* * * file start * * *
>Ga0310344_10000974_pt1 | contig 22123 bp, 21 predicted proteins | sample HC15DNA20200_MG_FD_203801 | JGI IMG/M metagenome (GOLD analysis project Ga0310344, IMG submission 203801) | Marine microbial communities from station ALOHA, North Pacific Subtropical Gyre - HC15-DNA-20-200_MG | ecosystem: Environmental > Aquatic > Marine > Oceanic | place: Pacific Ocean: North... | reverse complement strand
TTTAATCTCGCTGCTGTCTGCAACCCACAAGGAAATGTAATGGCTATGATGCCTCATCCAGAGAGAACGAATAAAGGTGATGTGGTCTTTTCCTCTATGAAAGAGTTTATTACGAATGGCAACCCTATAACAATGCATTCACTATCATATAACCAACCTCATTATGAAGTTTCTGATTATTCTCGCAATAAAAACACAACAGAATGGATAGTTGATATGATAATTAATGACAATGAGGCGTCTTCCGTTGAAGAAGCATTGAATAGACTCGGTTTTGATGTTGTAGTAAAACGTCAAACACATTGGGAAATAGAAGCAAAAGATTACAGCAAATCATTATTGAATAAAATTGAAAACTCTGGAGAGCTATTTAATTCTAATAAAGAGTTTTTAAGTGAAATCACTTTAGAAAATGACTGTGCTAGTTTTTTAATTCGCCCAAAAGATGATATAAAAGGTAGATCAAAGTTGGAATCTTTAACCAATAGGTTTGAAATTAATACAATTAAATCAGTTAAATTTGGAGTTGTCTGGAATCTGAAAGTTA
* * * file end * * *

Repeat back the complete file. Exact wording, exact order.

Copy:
>Ga0310344_10000974_pt1 | contig 22123 bp, 21 predicted proteins | sample HC15DNA20200_MG_FD_203801 | JGI IMG/M metagenome (GOLD analysis project Ga0310344, IMG submission 203801) | Marine microbial communities from station ALOHA, North Pacific Subtropical Gyre - HC15-DNA-20-200_MG | ecosystem: Environmental > Aquatic > Marine > Oceanic | place: Pacific Ocean: North... | reverse complement strand
TTTAATCTCGCTGCTGTCTGCAACCCACAAGGAAATGTAATGGCTATGATGCCTCATCCAGAGAGAACGAATAAAGGTGATGTGGTCTTTTCCTCTATGAAAGAGTTTATTACGAATGGCAACCCTATAACAATGCATTCACTATCATATAACCAACCTCATTATGAAGTTTCTGATTATTCTCGCAATAAAAACACAACAGAATGGATAGTTGATATGATAATTAATGACAATGAGGCGTCTTCCGTTGAAGAAGCATTGAATAGACTCGGTTTTGATGTTGTAGTAAAACGTCAAACACATTGGGAAATAGAAGCAAAAGATTACAGCAAATCATTATTGAATAAAATTGAAAACTCTGGAGAGCTATTTAATTCTAATAAAGAGTTTTTAAGTGAAATCACTTTAGAAAATGACTGTGCTAGTTTTTTAATTCGCCCAAAAGATGATATAAAAGGTAGATCAAAGTTGGAATCTTTAACCAATAGGTTTGAAATTAATACAATTAAATCAGTTAAATTTGGAGTTGTCTGGAATCTGAAAGTTA